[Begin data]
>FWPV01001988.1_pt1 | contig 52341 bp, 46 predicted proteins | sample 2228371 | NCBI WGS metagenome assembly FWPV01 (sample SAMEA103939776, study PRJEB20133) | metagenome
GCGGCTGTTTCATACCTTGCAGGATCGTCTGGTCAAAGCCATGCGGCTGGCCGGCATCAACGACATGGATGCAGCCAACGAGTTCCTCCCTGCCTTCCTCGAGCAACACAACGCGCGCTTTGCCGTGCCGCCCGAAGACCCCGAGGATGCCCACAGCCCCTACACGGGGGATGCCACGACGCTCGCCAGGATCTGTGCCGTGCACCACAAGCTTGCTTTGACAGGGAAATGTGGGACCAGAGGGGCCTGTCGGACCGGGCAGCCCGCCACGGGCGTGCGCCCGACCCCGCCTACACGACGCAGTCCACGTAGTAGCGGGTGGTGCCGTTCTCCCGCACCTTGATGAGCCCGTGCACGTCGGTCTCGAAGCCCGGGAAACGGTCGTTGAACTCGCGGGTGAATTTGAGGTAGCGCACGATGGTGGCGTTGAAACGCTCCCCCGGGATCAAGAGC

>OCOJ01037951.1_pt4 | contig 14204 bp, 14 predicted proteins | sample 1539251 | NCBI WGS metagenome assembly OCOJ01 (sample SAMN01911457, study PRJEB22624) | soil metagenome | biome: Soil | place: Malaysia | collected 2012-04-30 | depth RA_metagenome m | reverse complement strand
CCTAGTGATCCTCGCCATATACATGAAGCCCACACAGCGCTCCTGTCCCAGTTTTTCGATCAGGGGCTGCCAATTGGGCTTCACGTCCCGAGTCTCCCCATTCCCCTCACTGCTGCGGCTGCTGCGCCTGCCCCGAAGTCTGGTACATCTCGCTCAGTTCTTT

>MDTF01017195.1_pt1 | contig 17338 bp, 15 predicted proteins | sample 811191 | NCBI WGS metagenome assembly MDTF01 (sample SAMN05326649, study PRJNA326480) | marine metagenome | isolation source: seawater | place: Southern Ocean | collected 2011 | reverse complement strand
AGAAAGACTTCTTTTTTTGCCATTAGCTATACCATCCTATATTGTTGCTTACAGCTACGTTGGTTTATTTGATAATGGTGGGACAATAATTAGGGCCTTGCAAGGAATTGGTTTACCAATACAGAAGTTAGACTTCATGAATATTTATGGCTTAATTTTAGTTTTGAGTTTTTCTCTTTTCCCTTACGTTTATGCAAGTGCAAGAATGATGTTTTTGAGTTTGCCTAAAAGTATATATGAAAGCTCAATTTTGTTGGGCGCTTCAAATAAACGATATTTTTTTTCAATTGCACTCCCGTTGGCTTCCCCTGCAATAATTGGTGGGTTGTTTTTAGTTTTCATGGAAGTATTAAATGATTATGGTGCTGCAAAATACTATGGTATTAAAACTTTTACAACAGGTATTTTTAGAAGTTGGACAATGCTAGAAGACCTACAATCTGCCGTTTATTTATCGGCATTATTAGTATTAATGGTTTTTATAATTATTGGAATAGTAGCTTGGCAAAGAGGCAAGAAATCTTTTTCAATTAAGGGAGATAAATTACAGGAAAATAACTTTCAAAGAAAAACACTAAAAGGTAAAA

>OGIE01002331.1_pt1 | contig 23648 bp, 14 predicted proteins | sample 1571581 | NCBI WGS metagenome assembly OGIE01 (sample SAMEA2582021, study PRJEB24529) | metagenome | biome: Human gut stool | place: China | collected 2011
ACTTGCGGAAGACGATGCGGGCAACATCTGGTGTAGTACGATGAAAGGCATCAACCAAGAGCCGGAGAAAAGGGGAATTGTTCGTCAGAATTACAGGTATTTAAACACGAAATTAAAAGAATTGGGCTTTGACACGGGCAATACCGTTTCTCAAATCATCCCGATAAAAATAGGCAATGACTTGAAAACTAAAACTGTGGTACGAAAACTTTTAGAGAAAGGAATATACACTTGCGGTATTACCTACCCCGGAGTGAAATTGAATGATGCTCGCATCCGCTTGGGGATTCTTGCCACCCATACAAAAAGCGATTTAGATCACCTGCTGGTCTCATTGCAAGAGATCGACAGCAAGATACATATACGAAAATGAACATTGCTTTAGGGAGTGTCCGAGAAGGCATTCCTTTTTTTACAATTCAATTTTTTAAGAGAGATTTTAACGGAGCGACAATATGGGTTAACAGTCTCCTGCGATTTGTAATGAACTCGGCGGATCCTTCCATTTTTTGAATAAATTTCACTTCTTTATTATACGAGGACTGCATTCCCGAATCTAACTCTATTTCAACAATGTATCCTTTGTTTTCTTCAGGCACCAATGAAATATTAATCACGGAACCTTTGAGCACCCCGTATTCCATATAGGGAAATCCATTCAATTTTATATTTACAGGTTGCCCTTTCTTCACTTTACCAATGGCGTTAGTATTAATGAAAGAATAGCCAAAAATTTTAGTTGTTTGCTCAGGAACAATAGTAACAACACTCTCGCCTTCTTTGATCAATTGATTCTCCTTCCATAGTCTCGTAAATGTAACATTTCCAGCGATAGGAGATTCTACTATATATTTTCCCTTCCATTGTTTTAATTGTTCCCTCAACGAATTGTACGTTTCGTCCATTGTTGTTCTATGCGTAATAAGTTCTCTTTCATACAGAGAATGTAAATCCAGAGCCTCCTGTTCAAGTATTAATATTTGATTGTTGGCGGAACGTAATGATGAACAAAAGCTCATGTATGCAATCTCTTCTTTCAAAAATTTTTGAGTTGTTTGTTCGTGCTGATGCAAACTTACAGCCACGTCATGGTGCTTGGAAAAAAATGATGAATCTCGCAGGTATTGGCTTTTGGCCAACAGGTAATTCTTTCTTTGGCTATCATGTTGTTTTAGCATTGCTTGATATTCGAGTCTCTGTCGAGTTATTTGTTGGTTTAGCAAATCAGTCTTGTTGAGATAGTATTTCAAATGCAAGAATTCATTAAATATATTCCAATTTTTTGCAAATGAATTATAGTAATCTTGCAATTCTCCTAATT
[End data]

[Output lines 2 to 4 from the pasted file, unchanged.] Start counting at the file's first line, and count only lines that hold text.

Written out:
GCGGCTGTTTCATACCTTGCAGGATCGTCTGGTCAAAGCCATGCGGCTGGCCGGCATCAACGACATGGATGCAGCCAACGAGTTCCTCCCTGCCTTCCTCGAGCAACACAACGCGCGCTTTGCCGTGCCGCCCGAAGACCCCGAGGATGCCCACAGCCCCTACACGGGGGATGCCACGACGCTCGCCAGGATCTGTGCCGTGCACCACAAGCTTGCTTTGACAGGGAAATGTGGGACCAGAGGGGCCTGTCGGACCGGGCAGCCCGCCACGGGCGTGCGCCCGACCCCGCCTACACGACGCAGTCCACGTAGTAGCGGGTGGTGCCGTTCTCCCGCACCTTGATGAGCCCGTGCACGTCGGTCTCGAAGCCCGGGAAACGGTCGTTGAACTCGCGGGTGAATTTGAGGTAGCGCACGATGGTGGCGTTGAAACGCTCCCCCGGGATCAAGAGC

>OCOJ01037951.1_pt4 | contig 14204 bp, 14 predicted proteins | sample 1539251 | NCBI WGS metagenome assembly OCOJ01 (sample SAMN01911457, study PRJEB22624) | soil metagenome | biome: Soil | place: Malaysia | collected 2012-04-30 | depth RA_metagenome m | reverse complement strand
CCTAGTGATCCTCGCCATATACATGAAGCCCACACAGCGCTCCTGTCCCAGTTTTTCGATCAGGGGCTGCCAATTGGGCTTCACGTCCCGAGTCTCCCCATTCCCCTCACTGCTGCGGCTGCTGCGCCTGCCCCGAAGTCTGGTACATCTCGCTCAGTTCTTT